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Doctors urged to increase awareness of food products and marketing

Greater understanding of the role played by food marketing and changes in food processes is required in order to help reduce the rise of overweight and obesity in Ireland, a leading professor in marketing has claimed.
According to Dr Norah Campbell (Phd), Associate Professor of Marketing at Trinity Business School, intense marketing and lobbying efforts used to promote processed foods are contributing to the increasing prevalence of obesity worldwide.

In her presentation to delegates, entitled “How marketing and the food lobby trigger population obesity and what medical professionals can do about it”, Dr Campbell suggested that obesity would continue to increase unless efforts to raise awareness among the public about how clever marketing and behind the scenes lobbying activities are directly impacting food choices.

She spoke about how food products are operating in a highly competitive environment and, because of this, are advertised to consumers in attractive, convenient and seductive ways. Some food products, she explained, have shifted in recent decades from being minimally-processed and processed to ultra-processed, with the latter including agents, such as emulsifiers, sweeteners, dextrose, glazing, and hyper-potent proteins, for example.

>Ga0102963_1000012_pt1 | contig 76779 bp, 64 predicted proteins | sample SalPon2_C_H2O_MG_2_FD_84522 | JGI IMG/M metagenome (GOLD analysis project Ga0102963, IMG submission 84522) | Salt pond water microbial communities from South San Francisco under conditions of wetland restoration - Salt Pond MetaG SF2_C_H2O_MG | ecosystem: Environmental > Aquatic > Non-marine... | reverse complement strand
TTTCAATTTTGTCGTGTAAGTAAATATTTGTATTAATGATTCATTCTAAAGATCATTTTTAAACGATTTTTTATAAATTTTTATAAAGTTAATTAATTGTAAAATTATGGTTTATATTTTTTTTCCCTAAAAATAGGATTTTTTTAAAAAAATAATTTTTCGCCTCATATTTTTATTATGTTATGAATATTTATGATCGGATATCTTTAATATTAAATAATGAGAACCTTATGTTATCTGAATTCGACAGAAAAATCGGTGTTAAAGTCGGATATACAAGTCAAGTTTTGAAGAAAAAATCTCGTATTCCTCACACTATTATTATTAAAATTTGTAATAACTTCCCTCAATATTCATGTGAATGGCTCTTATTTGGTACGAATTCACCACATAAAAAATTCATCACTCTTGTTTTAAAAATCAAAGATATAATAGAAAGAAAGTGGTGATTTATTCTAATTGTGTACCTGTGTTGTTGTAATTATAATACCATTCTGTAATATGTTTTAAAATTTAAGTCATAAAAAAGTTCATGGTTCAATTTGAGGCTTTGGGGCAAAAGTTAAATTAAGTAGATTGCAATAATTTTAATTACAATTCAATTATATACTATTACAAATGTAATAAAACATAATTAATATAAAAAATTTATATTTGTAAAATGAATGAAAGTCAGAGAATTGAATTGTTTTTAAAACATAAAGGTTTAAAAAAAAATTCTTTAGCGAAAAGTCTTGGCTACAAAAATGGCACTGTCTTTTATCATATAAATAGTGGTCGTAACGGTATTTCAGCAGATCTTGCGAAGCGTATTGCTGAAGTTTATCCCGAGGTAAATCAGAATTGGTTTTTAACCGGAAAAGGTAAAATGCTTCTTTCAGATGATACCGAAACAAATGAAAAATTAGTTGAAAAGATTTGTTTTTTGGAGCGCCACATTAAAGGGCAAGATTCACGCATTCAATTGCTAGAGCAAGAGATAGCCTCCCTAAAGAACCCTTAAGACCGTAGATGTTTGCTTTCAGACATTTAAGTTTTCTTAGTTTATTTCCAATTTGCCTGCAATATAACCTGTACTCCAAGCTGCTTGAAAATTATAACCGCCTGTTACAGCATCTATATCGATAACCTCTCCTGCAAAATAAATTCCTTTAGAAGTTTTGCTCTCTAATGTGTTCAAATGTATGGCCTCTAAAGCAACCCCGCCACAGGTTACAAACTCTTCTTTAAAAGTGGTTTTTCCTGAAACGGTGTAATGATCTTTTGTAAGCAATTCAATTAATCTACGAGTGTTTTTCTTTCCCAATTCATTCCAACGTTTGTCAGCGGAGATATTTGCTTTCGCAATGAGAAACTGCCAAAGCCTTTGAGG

“These [ultra-processed] foods are nutritionally inferior to processed and minimally-processed foods…. There is overwhelming epidemiological evidence of an association between ultra-processed food consumption and an increased risk of morbidity,” said Dr Campbell.

She highlighted how companies invest hugely in consumer research and technology in order to gain information on consumer behaviour, responses to products and purchasing.

Greater research is now emerging on whether or not so-called ‘hyper palatable foods’, can be addictive, she advised.

“Hyper palatable foods are foods that are in rich in some combination of fat and sugar, or fat and salt or sugar and salt. What has been shown is that these combinations of ingredients in their potent forms can affect neurocircuitry and neuro-peptide neuro transmitter systems such that in general the message to the brain is that it needs more food,” Dr Campbell stated.

These foods, which we are encouraged to gift ourselves as ‘treats’, are “subjectively delicious” and difficult to stop eating, she said.

Dr Campbell encouraged doctors to engage in “marketing and public relations literacy building” and to inform themselves of the powerful lobbying landscape in Ireland.

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